- Even Evil Has Standards: One of the very few decent things you ever hear him say only occurs if you pursue Jan Jansen's personal quest to help his friend's child. When it comes to light that the little girl's catatonia stems from being physically abused by her father, Korgan—who we must remind you is an Ax Crazy murdering bastard—condemns the actions leading to her condition:
Korgan: Ehhh, there be many things I would do gladly. Harming children be not one of them. Her man be a cur and not worthy of the spittle on me boot.
- Evil Counterpart: To Minsc.
- Fantastic Racism: Hates us Longlimbs, especially Drow.
- Freudian Excuse: Lost both his parents to inter-clan warfare and claims to have been negatively influenced by spending too much time amongst humans. Mazzy is less than convinced.
- Heroes Want Redheads: Or in Korgan's case, Psychotic Blood Knight wants red-headed halflings.
- Heroic Comedic Sociopath: His brutishness and sociopath personality is mostly Played for Laughs, barring a few banters with Mazzy.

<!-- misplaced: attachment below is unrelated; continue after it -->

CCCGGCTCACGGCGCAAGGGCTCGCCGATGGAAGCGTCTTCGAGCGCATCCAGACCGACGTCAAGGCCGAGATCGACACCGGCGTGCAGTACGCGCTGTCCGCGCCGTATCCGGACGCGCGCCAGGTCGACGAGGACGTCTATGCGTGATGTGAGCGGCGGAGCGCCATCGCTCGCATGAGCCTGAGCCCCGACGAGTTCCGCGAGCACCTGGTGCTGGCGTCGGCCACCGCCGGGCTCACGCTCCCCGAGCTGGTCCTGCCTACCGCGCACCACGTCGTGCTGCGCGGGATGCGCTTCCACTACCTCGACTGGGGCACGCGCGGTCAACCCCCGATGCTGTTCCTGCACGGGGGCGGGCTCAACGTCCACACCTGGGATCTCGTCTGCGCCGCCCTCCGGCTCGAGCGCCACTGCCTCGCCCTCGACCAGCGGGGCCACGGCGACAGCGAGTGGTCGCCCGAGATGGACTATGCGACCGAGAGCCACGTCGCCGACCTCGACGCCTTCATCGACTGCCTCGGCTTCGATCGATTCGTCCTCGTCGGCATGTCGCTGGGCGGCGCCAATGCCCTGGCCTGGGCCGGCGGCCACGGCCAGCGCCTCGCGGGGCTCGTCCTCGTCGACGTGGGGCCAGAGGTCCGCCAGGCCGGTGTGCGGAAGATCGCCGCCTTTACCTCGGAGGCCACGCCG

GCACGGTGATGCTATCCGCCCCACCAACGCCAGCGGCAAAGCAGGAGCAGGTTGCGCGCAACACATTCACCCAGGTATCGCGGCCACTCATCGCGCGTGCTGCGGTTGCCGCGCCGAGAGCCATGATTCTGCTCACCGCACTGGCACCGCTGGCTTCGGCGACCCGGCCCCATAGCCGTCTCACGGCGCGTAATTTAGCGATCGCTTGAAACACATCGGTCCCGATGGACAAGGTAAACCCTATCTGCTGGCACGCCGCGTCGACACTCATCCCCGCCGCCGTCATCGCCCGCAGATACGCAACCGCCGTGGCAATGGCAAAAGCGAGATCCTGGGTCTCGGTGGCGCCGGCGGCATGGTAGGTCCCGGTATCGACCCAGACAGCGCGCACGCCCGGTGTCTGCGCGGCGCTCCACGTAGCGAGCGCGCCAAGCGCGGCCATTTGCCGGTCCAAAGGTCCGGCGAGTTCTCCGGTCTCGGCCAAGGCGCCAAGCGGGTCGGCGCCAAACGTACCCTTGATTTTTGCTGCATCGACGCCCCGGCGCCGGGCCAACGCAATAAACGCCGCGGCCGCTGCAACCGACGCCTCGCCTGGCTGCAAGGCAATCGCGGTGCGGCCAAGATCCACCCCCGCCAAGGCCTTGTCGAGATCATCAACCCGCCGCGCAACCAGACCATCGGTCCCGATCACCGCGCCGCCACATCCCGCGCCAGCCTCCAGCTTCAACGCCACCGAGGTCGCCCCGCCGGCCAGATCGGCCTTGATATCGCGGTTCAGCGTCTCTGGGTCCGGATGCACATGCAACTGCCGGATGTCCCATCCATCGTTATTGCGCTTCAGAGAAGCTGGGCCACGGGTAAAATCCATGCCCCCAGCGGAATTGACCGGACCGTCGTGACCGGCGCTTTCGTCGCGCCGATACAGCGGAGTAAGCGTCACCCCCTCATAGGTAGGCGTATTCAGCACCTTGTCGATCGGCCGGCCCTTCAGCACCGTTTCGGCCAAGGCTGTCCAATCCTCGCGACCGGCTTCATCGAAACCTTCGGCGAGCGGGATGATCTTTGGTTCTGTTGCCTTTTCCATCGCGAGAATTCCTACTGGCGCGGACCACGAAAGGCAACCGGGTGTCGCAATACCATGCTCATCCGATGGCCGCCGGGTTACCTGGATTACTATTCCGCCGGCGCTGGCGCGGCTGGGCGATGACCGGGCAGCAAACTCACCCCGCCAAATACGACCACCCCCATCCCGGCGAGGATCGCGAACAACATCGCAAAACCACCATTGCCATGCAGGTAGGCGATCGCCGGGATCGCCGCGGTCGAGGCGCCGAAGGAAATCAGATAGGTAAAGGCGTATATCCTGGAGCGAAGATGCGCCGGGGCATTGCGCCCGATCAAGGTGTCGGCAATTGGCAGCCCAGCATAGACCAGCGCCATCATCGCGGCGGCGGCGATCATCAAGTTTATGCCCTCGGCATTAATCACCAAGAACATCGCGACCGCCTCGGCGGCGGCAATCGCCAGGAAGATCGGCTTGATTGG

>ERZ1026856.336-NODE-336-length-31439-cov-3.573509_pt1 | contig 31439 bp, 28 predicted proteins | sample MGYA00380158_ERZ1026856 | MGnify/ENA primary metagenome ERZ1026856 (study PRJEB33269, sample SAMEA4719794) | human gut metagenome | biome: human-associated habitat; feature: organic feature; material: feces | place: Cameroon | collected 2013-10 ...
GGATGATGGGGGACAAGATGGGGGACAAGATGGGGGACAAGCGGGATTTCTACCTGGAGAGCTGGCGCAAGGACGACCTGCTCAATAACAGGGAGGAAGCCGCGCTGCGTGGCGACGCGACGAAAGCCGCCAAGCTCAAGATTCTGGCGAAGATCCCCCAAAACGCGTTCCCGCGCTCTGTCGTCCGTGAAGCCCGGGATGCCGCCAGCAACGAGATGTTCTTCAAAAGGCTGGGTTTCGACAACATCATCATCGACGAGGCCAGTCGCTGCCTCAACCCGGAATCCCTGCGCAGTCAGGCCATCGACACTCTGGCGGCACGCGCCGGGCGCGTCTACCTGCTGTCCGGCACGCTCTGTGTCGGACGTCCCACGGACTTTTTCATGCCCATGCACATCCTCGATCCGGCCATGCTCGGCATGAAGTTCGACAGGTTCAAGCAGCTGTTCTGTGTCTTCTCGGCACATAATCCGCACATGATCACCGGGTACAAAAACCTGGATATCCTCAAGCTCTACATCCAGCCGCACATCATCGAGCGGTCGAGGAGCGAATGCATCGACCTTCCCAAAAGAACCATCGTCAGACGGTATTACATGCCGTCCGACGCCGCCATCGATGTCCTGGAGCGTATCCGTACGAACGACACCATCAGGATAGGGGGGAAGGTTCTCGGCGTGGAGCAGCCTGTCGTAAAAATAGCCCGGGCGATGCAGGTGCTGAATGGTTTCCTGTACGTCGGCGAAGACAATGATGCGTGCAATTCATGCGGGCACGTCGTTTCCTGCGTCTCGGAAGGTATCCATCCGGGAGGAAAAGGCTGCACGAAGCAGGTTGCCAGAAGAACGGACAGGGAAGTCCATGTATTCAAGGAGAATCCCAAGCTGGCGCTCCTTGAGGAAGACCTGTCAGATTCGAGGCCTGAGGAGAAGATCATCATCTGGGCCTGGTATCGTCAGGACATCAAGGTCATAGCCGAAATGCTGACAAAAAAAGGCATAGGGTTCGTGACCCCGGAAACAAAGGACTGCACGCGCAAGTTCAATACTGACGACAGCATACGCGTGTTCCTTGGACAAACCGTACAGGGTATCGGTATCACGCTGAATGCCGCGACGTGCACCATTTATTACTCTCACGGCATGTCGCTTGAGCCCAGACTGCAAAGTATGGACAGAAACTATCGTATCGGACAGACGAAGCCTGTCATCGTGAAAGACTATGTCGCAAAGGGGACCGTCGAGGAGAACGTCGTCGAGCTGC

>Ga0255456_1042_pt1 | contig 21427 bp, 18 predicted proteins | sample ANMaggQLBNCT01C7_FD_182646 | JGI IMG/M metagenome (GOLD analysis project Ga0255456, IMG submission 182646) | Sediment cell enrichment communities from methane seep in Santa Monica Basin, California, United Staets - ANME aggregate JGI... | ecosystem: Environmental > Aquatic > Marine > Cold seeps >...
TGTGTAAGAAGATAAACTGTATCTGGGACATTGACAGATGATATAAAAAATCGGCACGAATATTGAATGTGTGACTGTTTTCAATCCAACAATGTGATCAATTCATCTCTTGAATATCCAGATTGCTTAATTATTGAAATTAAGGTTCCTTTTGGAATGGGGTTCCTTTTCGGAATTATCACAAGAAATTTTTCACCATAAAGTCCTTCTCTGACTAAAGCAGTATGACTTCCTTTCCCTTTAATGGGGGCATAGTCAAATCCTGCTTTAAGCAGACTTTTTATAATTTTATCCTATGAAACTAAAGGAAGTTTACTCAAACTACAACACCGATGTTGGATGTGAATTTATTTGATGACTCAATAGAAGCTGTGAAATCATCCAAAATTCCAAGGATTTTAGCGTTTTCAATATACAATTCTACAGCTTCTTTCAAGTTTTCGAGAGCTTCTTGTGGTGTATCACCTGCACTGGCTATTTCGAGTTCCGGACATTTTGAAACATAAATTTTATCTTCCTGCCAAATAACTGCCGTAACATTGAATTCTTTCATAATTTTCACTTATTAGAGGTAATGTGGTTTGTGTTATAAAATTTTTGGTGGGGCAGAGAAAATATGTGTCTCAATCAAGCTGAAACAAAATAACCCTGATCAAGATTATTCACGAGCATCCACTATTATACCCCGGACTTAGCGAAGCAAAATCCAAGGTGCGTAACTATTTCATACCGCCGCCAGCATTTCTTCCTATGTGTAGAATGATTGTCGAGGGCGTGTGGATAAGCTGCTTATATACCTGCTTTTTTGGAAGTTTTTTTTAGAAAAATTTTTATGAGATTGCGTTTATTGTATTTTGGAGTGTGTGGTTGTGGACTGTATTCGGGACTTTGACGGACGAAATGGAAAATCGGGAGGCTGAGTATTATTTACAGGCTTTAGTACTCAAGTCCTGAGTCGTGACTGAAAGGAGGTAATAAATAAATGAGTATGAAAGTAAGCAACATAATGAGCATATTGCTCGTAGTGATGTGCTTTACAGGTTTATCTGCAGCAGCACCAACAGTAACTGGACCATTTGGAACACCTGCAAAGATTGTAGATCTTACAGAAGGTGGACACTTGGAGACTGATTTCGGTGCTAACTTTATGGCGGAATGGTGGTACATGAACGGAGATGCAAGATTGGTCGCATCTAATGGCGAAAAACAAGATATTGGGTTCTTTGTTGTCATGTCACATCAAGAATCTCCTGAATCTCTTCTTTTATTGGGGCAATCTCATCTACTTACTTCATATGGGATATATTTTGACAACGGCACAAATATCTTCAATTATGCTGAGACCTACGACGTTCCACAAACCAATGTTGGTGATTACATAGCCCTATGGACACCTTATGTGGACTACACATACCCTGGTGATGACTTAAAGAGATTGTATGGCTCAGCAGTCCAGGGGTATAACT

- Hidden Depths: Surprisingly adept at poetry.
- Large Ham: Of the Ax Crazy sort.
on a Critical Hit
- Licensed Sexist: As the quote above illustrates, he's quite boorish to women.
- Luke Nounverber: Korgan Bloodaxe.
- Meaningful Name: Korgan Bloodaxe.
- Names to Run Away From Really Fast: Bloodaxe is definitely not the sort of surname you take unless you want people to be afraid of you, although there's no indication that it isn't his given surname, which raises questions about his ancestors' taste in names.
- The Napoleon: Played straight.
- Not So Different: Korgan observes that he and Edwin aren't that different in a banter.
- Our Dwarves Are All the Same: All except his insanity.
- Parental Abandonment: It's revealed in his dialogs with Mazzy that he witnessed the murder of both his parents.